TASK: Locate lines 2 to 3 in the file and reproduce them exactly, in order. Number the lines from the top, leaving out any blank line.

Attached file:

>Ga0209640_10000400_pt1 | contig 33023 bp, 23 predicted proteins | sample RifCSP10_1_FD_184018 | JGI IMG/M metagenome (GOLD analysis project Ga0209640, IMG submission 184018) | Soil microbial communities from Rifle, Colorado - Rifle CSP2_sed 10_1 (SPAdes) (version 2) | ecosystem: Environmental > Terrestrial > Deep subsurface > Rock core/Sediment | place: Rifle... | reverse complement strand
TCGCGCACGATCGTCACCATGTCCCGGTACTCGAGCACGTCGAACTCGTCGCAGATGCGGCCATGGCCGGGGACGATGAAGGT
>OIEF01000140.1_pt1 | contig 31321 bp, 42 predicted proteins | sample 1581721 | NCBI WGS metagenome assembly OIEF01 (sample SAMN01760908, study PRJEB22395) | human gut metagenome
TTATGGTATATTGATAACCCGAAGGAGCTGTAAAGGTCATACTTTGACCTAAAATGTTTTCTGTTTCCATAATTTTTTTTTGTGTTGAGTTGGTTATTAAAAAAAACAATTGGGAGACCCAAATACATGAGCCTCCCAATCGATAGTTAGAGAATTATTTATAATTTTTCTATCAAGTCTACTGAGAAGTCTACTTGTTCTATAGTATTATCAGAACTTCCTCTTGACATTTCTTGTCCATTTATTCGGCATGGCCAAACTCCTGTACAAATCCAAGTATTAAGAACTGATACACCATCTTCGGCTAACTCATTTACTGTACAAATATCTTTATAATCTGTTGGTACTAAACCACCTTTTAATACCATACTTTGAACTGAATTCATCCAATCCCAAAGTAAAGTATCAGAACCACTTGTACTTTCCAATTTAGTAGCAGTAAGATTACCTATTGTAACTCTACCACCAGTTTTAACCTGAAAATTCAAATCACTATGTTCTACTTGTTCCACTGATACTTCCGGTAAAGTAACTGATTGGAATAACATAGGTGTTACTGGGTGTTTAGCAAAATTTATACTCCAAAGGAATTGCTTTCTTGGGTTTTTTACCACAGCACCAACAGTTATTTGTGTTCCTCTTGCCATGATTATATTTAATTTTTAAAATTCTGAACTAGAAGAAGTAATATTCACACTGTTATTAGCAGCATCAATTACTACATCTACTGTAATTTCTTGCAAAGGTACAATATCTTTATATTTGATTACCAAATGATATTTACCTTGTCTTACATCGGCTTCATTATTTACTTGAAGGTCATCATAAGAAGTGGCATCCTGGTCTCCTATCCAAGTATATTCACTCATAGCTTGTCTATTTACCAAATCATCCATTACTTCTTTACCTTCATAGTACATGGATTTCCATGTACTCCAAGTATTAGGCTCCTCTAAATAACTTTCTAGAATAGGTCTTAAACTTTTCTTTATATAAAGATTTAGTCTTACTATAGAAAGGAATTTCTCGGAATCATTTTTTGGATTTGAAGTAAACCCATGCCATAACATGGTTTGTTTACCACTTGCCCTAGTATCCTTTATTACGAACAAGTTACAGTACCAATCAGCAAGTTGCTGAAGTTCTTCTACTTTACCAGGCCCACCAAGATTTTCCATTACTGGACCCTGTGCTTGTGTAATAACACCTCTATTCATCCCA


TCGCGCACGATCGTCACCATGTCCCGGTACTCGAGCACGTCGAACTCGTCGCAGATGCGGCCATGGCCGGGGACGATGAAGGT
>OIEF01000140.1_pt1 | contig 31321 bp, 42 predicted proteins | sample 1581721 | NCBI WGS metagenome assembly OIEF01 (sample SAMN01760908, study PRJEB22395) | human gut metagenome